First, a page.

Since the commissioning of a modular central plant, Chaparral High School in Scottsdale, Ariz., has seen electrical savings of $800 a month over its old system, according to officials.

The ability to meet a fast-track, multi-phased construction schedule and energy-efficiency goals were critical factors in the selection of a modular central plant to air condition Chaparral High School in Scottsdale, Ariz. Beating the desert heat and quiet operation were also considerations.

When all phases are complete, the new campus will span approximately 320,000 square feet across nearly a dozen buildings, some old and some new. David Peterson, assistant superintendent of the Scottsdale Unified School District, explained that demolition started in June 2006 on many of the 1970s-built campus facilities. “Construction is multi-phased over a three-year period in order to allow the school to be fully operational during the school year,” he said. 


During the past summer, the installation and start-up of a McQuay modular central plant equipped with two 475-ton centrifugal chillers was made within a short time frame. This allowed newly constructed buildings to be cooled, even during finishing stages, and to serve existing buildings until their replacement or refurbishment.  Peterson said, “With having to keep 2,000 students in their seats to learn, we didn’t have the luxury of the plant not functioning. And with construction costs continually increasing, it’s critical to get our projects built on time and within budget.”

Peterson credited the equipment manufacturer and installing contractor, Tri City Mechanical of Chandler, Ariz., for the successful installation and commissioning of the plant following its delivery to the school in May 2007. Peterson said, “It’s important that you look at all aspects of a project. We just felt very comfortable that we had a good contractor and a good equipment manufacturer.”

The new modular plants were delivered pre-engineered and pre-assembled, with chillers, pumps, cooling towers, and interconnected piping. Units were shipped to the job site for final assembly, bypassing the need for traditional “site built” cooling plants.

“McQuay launched the modular central plant design in 2005 and since then, school districts all over the country are talking about the systems because of quality of workmanship and continued design improvements,” said Tom Marek, project director at Tri City Mechanical.

The chiller plant arrives at the jobsite as one pre-engineered and pre-assembled module ready for final assembly and hook-ups.


The project team integrated the plant with new underground piping and valves.  Marek explained that the entire installation process took about three weeks for bolting, wiring, and piping hookups. “It was complicated because installation needed to be completed in a short amount of time and we had to coordinate with other contractors such as electricians.” The plant runs on a decoupled primary-secondary pumping system without heating functionality. The Chaparral buildings use electric heaters, given the minimal heating requirement for the Arizona climate.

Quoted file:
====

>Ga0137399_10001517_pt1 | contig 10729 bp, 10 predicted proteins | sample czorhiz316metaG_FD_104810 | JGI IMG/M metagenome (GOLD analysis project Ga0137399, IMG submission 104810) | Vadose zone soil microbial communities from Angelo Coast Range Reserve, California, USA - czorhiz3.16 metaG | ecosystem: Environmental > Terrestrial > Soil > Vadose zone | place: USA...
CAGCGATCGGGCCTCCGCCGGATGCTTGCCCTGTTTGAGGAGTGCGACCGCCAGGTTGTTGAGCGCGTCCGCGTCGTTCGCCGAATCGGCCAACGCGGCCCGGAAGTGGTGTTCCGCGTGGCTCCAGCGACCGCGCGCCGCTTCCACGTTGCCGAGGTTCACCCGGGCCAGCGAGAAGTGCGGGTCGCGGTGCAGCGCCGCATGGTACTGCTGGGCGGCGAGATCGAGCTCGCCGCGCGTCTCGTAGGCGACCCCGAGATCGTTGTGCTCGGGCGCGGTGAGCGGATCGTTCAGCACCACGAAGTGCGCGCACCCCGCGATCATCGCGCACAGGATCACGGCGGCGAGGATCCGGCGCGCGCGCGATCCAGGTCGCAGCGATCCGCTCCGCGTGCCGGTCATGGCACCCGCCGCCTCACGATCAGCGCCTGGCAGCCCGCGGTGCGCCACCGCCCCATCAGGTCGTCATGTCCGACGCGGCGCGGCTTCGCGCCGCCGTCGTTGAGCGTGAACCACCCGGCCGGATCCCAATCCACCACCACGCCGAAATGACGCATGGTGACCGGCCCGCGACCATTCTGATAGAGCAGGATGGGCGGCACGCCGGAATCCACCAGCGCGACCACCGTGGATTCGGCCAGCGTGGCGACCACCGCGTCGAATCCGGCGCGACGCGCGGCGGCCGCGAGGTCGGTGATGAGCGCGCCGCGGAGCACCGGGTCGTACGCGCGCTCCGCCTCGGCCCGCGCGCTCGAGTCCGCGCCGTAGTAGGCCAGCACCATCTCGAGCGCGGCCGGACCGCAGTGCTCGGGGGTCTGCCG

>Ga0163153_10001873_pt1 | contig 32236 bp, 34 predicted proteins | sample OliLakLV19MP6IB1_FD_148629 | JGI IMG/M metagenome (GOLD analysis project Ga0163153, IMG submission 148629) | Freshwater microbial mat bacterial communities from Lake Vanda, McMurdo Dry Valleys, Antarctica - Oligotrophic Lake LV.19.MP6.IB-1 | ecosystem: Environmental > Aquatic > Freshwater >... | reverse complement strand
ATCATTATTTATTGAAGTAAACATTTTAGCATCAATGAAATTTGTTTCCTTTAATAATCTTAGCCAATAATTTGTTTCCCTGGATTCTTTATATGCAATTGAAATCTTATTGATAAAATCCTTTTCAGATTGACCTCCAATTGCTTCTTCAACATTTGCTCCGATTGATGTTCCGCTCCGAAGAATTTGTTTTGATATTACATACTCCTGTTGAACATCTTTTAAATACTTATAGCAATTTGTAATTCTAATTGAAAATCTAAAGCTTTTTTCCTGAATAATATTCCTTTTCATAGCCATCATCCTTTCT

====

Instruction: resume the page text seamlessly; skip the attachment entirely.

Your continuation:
Starting up and commissioning to serve the new campus over a multi-phase construction schedule upped the service and timing ante, Marek noted. For example, initial start-up of the equipment in the summer of 2007 included a temporary hookup so the new gymnasium and other buildings could be finished. “The gymnasium had to be acclimatized first so the gymnasium flooring could be installed,” he said.

The plant is internally controlled, run from a single control panel using the BACnet® open standard communication protocol, tied into the school’s Alerton® building automation system. With an eye on fighting high humidity and heat while ensuring energy efficiency, Peterson said the controls integrate well with the school’s demand ventilation system.

“Indoor air quality for us is a major concern. We develop our systems for demand ventilation which brings in fresh air as needed when we have elevated CO2 levels. We open outside air dampers as needed to balance the air.”

The plant and two cooling towers are situated next to a large gymnasium and athletic field on the campus. Peterson noted the design helps contain noise and its overall low noise rating was a selection consideration.

“You don’t want to have a machine roaring while parents are at a varsity baseball game or having noise travel across the field to homes,” Peterson said.


Since the commissioning in early summer 2007, Chaparral High School has seen savings compared to its prior system in the old facilities, even given its larger footprint. “To date, we’ve added 30,000 square feet and we’ve reduced electrical usage by approximately 100,000 kilowatt hours on a monthly basis which equate to saving $8,000 in electrical costs the first month,” Peterson said.

The Chaparral High School construction project will be completed in August 2008, ready for the new school year. Upon completion of all the new or refurbished buildings tied to the plant - six new buildings and three refurbished buildings, including an expanded auditorium - the school anticipates savings of 12 percent annually.

“And that’s with a total of 70,000 additional square feet over the old facilities,” Peterson said. 

He also noted that scalability played into the decision to select the module central plant given any future expansion. “The fact that we can expand the plant and add more capacity to it is important,” he said.

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Publication date:05/12/2008